AKA: Deadly Challenger
Director: Eric Tsang
Producer: Lo Wei
Cast: David Chiang, Norman Chu, Lily Li Li Li, Philip Ko Fei, Eric Tsang, Huang Ha, Peter Chan Lung, Mars, Tai Bo, Alan Chan, Benny Lai, Chan Dik Hak, Chan Siu Gai
Running Time: 87 min.
By Matthew Le-feuvre
When Hong Kong stalwart and one-time international star, David Chiang (Legend of the 7 Golden Vampires) re-negotiated his contract with the venerated Shaw Brothers on a one-picture basis, the lustre and uncongested environs of Taiwan was, decidedly, his next port of call. And like Jimmy Wang Yu, Taiwan’s flourishing marginally commercial film industry offered Chiang creative freedom and working conditions that were less hectic, less routined, yet the demands of schedules and post-production marketing nevertheless sufficed.
With a distinguished career which has enjoyed the triumvirate benefits of acting, producing, and directing, David (aka John) Chiang Wei Nien essentially began his ascent into film stardom as far back as 1960 (although actually made his debut aged four). Indeed, nondescript walk-ons, standins or disposable stuntman parts showcased his relative inexperience – noticably in The Golden Swallow and The One-Armed Swordsman – but this was a necessary foundation before lead, or even supporting roles were contractually furnished.
Propitiously, it was the much lauded filmmaker, Chang Cheh, who discovered and nurtured Chiang into replacing local icon, Jimmy Wang Yu – who by common knowledge decamped to “fruitful pastures.” Controversial, though inspired, after a sequence of prevalent wu-xia dramas (The Invincible Fist, Have Sword Will Travel and The Heroic Ones), the physical labours Chiang subjected himself to in dealing with/or conforming to Cheh’s epic scopes effectively and deservedly garnered him several nominations, particularly cult favourite Vengeance – an alternative, finely crafted reworking of John Boorman’s arthouse thriller Point Blank.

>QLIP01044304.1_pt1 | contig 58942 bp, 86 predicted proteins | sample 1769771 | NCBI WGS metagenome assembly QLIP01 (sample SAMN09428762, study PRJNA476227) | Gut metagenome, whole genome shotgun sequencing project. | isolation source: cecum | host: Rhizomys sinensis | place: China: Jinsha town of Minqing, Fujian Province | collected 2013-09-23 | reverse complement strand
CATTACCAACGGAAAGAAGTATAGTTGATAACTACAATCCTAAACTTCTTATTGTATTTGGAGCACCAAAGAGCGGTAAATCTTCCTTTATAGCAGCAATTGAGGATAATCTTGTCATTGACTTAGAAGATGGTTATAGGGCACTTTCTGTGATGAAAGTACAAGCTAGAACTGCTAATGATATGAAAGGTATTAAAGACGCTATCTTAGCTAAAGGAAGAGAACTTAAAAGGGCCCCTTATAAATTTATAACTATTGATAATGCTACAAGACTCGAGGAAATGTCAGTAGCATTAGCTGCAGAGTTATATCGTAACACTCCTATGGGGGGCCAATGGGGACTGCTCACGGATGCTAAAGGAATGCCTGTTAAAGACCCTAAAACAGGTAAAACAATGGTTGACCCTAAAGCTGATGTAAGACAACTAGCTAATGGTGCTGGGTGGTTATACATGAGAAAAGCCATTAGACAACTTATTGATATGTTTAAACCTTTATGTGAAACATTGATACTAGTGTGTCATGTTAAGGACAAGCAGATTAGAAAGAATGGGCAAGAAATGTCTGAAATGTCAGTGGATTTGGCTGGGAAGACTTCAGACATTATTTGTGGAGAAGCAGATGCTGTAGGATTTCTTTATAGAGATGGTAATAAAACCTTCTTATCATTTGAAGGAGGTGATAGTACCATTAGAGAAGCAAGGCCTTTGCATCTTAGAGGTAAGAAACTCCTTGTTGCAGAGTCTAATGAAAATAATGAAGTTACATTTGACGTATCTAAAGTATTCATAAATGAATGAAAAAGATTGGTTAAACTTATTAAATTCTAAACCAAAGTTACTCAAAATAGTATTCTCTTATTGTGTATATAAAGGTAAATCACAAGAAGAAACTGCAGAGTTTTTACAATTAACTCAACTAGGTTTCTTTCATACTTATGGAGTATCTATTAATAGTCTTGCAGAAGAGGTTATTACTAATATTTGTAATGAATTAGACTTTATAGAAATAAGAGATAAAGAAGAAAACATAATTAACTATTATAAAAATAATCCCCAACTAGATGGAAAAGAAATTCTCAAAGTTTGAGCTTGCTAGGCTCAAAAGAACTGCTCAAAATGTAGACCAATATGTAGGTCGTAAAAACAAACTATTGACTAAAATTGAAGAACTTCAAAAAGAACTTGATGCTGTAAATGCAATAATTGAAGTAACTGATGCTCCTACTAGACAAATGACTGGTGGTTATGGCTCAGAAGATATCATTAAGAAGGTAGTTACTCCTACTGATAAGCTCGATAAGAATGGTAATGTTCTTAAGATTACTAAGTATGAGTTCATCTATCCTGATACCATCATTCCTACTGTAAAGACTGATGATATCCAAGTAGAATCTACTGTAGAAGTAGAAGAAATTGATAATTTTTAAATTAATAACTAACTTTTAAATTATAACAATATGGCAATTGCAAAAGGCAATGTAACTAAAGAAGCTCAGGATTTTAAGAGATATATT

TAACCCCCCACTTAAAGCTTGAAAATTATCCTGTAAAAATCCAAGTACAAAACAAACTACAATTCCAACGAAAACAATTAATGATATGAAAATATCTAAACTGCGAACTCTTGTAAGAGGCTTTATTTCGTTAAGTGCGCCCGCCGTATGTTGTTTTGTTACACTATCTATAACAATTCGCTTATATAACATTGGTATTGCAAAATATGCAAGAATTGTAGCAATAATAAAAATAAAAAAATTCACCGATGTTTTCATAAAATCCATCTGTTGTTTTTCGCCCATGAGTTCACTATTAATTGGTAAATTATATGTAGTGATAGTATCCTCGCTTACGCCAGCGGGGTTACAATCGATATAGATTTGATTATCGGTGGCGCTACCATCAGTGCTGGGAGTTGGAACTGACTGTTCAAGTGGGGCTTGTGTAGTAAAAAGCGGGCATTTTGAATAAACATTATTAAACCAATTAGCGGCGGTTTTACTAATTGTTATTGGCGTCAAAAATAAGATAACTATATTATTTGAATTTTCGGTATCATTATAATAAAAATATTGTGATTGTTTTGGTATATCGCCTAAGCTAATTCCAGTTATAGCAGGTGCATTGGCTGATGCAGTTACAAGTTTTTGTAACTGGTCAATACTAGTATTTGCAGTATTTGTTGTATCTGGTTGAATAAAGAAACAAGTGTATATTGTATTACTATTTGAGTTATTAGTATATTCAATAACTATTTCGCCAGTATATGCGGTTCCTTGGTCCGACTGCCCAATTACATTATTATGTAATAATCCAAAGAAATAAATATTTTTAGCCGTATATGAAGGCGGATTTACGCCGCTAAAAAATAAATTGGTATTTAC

Regardless of its explicit violence, baroque set interiors and image laden with obsessive symbolism of man’s inner animal, Chiang’s almost surreal depiction of a truly tortured soul won him ‘The Best Actor’ accolade. Furthermore, while the implementations of foot-long daggers, punctured torsos, or sliced throats may have initially divided audiences, there is however an undeniable poetic grace seldom understood (by critics), but equally hard to neglect because of the protagonist’s one dimensional focus.
Although Chiang continued down other avenues of dramatic expression in pictures such as: The Four Riders, The Generation Gap and The Drug Addict, he often felt these productions negated any true intimations of the human condition: well in part, anyway! Suffice too say, reality and fantasy are (in philosophical terms) mere complimentary facets of each other, and no doubt Chiang-the Actor; or Chiang-the Artist was/is conciously aware of these celluloid shortcomings. Sadly, it appears, he hasn’t really found his dream project: a script denoting “social honesty”.